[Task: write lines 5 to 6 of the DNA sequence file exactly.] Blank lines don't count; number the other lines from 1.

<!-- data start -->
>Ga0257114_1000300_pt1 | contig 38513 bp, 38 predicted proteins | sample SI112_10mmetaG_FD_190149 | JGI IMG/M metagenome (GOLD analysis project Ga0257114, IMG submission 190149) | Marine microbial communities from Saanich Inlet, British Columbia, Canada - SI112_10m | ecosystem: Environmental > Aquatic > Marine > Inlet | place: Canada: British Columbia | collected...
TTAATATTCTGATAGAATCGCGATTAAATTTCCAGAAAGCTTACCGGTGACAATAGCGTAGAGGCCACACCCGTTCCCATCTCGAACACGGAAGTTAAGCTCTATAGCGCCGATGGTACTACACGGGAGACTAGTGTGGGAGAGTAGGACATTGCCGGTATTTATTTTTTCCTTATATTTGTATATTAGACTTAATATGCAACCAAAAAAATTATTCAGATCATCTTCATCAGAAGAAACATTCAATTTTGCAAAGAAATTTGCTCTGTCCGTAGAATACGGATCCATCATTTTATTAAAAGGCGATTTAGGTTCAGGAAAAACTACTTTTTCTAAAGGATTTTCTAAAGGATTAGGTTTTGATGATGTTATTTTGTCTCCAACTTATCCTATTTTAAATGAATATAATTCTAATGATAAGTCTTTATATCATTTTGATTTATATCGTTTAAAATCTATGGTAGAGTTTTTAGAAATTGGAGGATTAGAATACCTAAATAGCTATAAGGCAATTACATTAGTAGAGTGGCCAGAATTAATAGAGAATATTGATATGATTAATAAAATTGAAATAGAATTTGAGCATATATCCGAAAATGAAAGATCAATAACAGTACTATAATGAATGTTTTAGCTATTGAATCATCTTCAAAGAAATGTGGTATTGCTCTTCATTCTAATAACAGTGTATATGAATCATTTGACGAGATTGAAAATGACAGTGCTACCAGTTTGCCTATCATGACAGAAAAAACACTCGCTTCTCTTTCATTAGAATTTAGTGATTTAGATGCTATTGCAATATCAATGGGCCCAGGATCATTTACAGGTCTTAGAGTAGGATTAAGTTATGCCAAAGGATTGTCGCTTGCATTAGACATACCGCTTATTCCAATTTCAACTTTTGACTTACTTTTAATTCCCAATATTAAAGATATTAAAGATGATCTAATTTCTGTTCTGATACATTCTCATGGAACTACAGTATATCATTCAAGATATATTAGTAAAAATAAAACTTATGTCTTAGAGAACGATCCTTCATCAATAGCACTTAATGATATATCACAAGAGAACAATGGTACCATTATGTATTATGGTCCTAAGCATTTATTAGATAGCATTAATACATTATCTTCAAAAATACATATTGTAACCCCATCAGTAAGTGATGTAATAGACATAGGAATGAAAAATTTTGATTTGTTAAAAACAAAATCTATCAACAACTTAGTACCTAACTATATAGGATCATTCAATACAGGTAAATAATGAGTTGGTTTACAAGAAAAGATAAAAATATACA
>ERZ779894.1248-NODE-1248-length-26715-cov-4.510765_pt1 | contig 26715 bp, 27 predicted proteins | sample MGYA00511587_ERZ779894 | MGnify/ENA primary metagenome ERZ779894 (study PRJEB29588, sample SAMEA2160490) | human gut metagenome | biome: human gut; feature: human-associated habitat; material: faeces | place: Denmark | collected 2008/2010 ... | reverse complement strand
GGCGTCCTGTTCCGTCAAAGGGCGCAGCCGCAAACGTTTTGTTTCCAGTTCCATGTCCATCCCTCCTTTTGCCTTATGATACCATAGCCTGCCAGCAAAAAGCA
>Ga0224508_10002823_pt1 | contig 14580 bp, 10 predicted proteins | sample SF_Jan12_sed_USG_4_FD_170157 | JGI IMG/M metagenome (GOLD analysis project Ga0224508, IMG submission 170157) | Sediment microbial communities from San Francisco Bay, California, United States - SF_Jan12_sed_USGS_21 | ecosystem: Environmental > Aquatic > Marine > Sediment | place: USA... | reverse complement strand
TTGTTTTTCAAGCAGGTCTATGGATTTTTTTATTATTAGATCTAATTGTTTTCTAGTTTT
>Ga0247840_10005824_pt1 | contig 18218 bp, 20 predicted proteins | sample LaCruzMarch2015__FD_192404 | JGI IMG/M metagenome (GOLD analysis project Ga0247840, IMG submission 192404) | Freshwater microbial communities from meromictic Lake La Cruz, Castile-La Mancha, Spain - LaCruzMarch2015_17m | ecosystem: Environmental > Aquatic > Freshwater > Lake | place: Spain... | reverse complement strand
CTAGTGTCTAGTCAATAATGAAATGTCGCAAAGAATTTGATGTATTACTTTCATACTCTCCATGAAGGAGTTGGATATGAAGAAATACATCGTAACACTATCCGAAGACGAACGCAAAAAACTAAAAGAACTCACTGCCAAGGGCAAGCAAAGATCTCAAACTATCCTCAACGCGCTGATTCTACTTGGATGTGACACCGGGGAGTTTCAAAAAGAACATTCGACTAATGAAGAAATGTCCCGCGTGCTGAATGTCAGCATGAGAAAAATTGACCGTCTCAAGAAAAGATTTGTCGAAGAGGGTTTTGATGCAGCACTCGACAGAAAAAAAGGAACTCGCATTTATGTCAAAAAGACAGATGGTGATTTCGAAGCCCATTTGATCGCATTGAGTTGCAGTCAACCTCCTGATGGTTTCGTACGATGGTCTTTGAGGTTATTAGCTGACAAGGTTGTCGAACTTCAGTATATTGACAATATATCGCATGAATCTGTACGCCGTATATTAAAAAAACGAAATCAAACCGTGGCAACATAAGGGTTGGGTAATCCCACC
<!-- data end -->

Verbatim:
>Ga0224508_10002823_pt1 | contig 14580 bp, 10 predicted proteins | sample SF_Jan12_sed_USG_4_FD_170157 | JGI IMG/M metagenome (GOLD analysis project Ga0224508, IMG submission 170157) | Sediment microbial communities from San Francisco Bay, California, United States - SF_Jan12_sed_USGS_21 | ecosystem: Environmental > Aquatic > Marine > Sediment | place: USA... | reverse complement strand
TTGTTTTTCAAGCAGGTCTATGGATTTTTTTATTATTAGATCTAATTGTTTTCTAGTTTT